3. N. says:

    Lovely post, Ramona! My son used to stutter. My husband and I discovered that when he was two, until then he just refused to speak all together. In pre-school he faced mocking, therefore refused to describe stories in class or engage in any classroom activities. I could not consent that my son would go through life having to worry about acceptance. We hired a full-time speech therapist along with a crew of six other specialists, who watched his progress while he was at school and at home. This month he will be five. He tested 7.00 on his speech output (whereas normal speaking children, in his age, test about 3.5). He uses sophisticated words and articulately expresses himself in class and anywhere he goes. His stuttering is completely gone. I am curious to see if you had any speech therapy in your childhood. And if you did, was it helpful?

  4. wow really interesting. i knew a woman once that had a severe stutter and she woouuuuuld lengthen out the vooooweeelllssss that tripped her up.

    I’m sure that’s a very difficult thing to do, and to keep doing all you life.

    It’s also very interesting hearing about the thought process that you go through before you speak and how that affects your listening.

    very brave.

  5. N. says:

    #4 Yes, it is amazing. I thought about that same thing too.

    It’s also mind-blowing how much you have to go through for something that most of us just take for granted – makes me appreciate this post so much more.

  6. ramona says:

    1. I beg to differ – the attractiveness of the thong depends on the body it cradles.
    3. no team, but lots of here and there tape recorders in windowless rooms with graduate students and being called out of class – the dark ages of minor disabilities.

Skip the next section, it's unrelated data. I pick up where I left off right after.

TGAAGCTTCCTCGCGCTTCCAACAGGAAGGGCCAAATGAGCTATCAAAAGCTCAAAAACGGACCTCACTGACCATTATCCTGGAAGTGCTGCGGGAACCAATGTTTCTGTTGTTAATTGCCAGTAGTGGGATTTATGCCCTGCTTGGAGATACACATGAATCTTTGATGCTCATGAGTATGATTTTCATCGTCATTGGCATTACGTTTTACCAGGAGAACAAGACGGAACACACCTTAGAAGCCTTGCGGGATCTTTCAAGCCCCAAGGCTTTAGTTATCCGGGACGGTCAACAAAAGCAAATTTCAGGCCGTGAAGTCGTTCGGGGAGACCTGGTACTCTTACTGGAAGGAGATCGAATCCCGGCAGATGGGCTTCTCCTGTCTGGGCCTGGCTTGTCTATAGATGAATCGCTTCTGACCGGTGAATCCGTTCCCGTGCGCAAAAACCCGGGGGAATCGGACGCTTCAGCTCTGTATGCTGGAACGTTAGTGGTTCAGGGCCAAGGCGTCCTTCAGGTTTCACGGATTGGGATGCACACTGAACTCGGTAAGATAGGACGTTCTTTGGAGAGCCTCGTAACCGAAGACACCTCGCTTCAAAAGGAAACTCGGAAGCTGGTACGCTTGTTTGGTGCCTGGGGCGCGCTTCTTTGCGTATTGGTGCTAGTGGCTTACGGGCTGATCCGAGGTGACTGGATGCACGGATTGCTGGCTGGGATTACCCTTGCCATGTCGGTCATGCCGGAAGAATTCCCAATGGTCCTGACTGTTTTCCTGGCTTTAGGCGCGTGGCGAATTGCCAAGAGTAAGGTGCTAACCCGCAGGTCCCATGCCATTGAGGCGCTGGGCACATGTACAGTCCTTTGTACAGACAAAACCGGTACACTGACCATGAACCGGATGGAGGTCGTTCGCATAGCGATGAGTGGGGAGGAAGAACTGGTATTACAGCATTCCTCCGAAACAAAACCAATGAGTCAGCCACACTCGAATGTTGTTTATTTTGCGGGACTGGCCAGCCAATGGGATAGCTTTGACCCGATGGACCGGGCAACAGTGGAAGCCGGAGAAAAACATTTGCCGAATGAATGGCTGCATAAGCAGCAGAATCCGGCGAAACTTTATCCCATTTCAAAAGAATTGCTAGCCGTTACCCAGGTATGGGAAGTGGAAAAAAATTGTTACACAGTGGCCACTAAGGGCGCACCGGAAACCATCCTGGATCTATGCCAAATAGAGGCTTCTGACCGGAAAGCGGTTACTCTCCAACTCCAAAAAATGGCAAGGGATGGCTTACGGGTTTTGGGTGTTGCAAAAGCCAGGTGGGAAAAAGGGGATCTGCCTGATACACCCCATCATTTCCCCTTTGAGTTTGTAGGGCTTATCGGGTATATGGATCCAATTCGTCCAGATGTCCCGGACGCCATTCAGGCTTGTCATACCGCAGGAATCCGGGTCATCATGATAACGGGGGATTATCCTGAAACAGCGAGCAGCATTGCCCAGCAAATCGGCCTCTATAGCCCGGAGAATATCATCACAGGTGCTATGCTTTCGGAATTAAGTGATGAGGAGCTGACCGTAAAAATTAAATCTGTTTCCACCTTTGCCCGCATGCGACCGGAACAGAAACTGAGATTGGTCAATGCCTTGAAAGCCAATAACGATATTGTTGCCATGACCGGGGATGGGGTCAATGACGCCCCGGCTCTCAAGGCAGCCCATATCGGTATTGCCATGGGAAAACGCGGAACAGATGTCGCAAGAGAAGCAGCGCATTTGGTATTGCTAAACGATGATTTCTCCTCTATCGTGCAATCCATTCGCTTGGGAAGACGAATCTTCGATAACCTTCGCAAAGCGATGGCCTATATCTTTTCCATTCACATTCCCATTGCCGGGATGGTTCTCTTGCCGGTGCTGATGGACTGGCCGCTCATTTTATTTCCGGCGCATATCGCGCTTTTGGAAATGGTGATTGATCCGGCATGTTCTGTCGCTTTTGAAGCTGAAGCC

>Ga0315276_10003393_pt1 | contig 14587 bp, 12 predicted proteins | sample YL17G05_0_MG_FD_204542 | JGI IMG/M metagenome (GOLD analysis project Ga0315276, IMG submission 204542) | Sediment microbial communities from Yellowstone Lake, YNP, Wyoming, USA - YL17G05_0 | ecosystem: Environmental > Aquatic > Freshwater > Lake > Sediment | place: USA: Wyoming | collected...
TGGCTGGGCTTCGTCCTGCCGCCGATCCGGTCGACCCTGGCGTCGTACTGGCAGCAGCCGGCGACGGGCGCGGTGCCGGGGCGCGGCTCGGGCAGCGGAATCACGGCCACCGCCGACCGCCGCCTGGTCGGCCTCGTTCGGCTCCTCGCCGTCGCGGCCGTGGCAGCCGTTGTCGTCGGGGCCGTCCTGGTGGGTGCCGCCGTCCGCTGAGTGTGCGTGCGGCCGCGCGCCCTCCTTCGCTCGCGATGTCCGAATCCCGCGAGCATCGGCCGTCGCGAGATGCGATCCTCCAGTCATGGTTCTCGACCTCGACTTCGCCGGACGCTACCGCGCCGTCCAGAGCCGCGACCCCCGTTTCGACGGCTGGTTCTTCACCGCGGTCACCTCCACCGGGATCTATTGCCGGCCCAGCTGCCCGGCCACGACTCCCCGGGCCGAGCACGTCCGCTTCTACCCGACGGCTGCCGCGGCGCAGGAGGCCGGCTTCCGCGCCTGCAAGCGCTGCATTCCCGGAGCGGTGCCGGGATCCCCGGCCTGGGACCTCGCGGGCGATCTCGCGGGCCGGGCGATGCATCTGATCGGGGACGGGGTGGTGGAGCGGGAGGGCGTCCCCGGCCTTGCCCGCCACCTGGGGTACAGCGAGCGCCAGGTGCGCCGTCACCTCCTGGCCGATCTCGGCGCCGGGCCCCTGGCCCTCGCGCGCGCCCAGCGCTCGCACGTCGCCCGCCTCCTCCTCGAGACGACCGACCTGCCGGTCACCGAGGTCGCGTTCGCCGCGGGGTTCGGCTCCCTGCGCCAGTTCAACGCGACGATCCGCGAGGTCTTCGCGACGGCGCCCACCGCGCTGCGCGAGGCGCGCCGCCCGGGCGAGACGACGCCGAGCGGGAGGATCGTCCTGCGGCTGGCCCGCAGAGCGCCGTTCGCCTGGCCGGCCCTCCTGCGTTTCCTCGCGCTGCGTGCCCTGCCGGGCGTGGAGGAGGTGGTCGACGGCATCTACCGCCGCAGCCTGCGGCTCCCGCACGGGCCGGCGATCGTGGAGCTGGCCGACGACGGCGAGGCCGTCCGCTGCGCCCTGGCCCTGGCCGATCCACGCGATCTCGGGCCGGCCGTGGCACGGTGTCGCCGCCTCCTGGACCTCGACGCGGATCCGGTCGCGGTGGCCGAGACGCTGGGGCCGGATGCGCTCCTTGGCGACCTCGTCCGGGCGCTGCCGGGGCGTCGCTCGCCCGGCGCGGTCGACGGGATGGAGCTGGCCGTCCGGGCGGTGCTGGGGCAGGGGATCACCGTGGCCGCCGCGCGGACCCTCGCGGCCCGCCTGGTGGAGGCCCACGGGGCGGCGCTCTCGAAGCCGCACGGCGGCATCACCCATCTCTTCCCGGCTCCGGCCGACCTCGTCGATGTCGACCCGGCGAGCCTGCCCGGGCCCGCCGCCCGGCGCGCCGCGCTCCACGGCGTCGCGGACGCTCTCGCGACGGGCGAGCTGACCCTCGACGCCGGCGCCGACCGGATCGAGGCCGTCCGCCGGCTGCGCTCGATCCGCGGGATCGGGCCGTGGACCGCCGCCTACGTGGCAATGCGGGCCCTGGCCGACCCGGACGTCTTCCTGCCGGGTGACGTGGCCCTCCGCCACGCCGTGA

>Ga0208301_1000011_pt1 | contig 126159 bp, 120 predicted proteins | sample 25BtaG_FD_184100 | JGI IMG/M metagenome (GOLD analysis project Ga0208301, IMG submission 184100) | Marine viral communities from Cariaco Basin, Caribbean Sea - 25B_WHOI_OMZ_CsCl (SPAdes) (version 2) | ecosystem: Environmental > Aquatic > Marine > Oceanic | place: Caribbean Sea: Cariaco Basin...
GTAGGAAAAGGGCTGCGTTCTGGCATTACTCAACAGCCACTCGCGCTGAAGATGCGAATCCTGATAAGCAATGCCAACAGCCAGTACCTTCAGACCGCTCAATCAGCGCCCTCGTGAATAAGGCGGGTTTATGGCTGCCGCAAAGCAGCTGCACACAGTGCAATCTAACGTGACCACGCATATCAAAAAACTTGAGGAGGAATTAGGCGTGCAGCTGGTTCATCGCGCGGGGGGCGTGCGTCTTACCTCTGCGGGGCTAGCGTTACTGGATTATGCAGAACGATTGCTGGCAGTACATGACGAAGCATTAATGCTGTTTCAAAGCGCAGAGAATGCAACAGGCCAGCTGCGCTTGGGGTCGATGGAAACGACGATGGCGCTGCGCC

4. lane – thank you and really, not so brave, Evel Knievel is brave.

  7. Tim says:

    I didn’t get a chance to read this until today. I just thought I’d chime in to say how lovely a piece of writing and thinking it is. Very nice! Also, yes, very brave.

  8. Jane says:

    Great post. I loved it.

  9. Kirsten says:

    When I was young there was a man in our congregation who had a serious stuttering problem. When he would bless the sacrament it was a struggle and often made visitors uncomfortable. Perhaps they asked, “Why would they ask him to do this? Shouldn’t they give him a break?!” To those of us who knew him well, this was a silly question. Bro. S was one of the kindest, most hard-working men I knew. I couldn’t think of anyone better to bless the bread and water each Sunday. He had taught my Primary class, his children were my friends, his smile and hearty handshake were proof that I was in “home” each Sunday. Did he feel self-conscious? At times, probably. There were also times, when he was bearing testimony or speaking about something from the heart, when the stuttering would fade away. That was when most of us paid more attention. It was as is if a calmness had overtaken him and he was expressing things that he had practiced again and again. Looking back, I think it was because he was in a zone– a place where he was telling us what his heart and soul knew to be true.
    When I met you, do I remember noticing that you occasionally stuttered? Not that I can concretely recall. I think it was hearing your rare struggles with words that drew me closer to you. Perhaps it was because I felt that same feeling of being “home”. More likely it was the amazing things you said and the honest and kind voice that said them.

    And as far as drivers thinking you are a bit “off” as you grin, sob or lick your lips…. You should see my son and I as we sing The Beatles’ “Rocky Racoon” in the car…